.setReadTimeout(Duration.ofSeconds(10))
      .build();

    try {
        return restTemplate.getForObject("/api/bake/cookie?bakeTime=1000", String.class);
    } catch (ResourceAccessException e) {
        // handle timeout
    }
}

In this code, by catching the ResourceAccessException from our long polling call, we're able to handle the error upon timeout.

Next, let's create an example using WebClient to achieve the same result:

public String callBakeWithWebClient() {
    WebClient webClient = WebClient.create();
    try {
        return webClient.get()
          .uri("/api/bake/cookie?bakeTime=1000")
          .retrieve()
          .bodyToFlux(String.class)
          .timeout(Duration.ofSeconds(10))
          .blockFirst();
    } catch (ReadTimeoutException e) {
        // handle timeout
    }
}

Our previous article on setting Spring REST timeouts covers this topic in greater depth.

3. Testing Long Polling

Now that we have our application up and running, let's discuss how we can test it. We can start by using MockMvc to test calls to our controller class:

MvcResult asyncListener = mockMvc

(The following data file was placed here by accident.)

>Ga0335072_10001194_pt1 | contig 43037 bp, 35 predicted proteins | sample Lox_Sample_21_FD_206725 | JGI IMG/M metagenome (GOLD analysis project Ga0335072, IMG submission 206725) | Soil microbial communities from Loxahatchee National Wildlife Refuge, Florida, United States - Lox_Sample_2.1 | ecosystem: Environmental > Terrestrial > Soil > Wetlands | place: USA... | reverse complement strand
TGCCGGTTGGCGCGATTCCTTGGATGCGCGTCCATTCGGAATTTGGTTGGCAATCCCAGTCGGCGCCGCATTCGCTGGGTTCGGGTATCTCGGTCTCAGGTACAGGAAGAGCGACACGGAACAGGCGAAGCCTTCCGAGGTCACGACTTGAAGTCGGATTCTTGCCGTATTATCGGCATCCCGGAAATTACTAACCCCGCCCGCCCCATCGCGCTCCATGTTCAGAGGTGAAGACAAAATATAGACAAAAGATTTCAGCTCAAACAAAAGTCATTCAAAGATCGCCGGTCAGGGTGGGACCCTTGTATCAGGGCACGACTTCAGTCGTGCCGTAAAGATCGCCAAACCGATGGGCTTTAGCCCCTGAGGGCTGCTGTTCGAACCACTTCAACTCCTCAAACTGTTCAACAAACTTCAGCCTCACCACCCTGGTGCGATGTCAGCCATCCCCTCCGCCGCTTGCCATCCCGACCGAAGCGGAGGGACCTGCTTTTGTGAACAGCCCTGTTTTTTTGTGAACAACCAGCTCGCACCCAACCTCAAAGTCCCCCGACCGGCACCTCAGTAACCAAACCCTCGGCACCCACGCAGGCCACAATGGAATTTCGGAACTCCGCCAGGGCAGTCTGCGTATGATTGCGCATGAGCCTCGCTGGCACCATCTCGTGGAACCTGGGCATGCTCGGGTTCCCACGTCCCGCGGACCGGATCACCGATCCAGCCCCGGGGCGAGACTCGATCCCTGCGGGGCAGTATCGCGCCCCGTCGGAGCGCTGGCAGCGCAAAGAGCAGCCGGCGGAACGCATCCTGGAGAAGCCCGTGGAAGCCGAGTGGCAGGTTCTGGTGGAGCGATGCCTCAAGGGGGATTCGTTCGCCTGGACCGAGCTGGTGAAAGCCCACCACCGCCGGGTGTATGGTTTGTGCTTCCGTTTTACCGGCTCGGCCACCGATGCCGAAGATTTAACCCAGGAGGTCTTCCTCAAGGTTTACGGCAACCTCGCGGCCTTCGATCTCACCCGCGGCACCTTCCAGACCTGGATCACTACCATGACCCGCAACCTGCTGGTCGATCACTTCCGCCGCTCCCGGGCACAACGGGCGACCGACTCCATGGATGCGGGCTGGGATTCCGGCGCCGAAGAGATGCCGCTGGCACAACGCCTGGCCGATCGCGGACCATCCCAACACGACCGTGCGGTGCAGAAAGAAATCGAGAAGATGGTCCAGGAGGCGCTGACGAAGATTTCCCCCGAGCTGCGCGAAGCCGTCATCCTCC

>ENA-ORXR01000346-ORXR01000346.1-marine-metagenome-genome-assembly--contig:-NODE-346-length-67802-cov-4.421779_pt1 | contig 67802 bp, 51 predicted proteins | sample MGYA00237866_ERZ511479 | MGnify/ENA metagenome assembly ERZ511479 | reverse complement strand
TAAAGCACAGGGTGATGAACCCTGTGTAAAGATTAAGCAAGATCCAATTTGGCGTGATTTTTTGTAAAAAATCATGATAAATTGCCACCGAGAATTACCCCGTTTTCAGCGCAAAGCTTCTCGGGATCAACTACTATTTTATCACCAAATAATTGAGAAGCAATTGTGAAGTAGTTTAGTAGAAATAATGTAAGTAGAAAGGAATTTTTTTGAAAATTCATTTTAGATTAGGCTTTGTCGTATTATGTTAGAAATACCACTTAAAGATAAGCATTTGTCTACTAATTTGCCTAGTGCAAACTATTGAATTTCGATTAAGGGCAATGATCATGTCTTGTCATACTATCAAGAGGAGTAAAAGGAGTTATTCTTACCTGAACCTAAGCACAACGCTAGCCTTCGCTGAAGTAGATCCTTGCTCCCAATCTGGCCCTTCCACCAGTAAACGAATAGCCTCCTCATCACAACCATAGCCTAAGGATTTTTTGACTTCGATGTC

.perform(MockMvcRequestBuilders.get("/api/bake/cookie?bakeTime=1000"))
  .andExpect(request().asyncStarted())
  .andReturn();

Here, we're calling our DeferredResult endpoint and asserting that the request has started an asynchronous call. From here, the test will await the completion of the asynchronous result, meaning that we do not need to add any waiting logic in our test.

Next, we want to assert when the asynchronous call has returned and that it matches the value that we're expecting:

String response = mockMvc
  .perform(asyncDispatch(asyncListener))
  .andReturn()
  .getResponse()
  .getContentAsString();

assertThat(response)
  .isEqualTo("Bake for cookie complete and order dispatched. Enjoy!");

By using asyncDispatch(), we can get the response of the asynchronous call and assert its value.

To test the timeout mechanism of our DeferredResult, we need to alter the test code slightly by adding a timeout enabler between the asyncListener and the response calls:

((MockAsyncContext) asyncListener
  .getRequest()
  .getAsyncContext())
  .getListeners()
  .get(0)
  .onTimeout(null);

This code might look strange, but there's a specific reason we call onTimeout in this way. We do this to let the AsyncListener know that an operation has timed out. This will ensure that the Runnable class that we've implemented for our onTimeout method in our controller is called correctly.

4. Conclusion

In this article, we covered how to use DeferredResult in the context of long polling. We also discussed how we can write subscribing clients for long polling, and how it can be tested. The source code is available over on GitHub.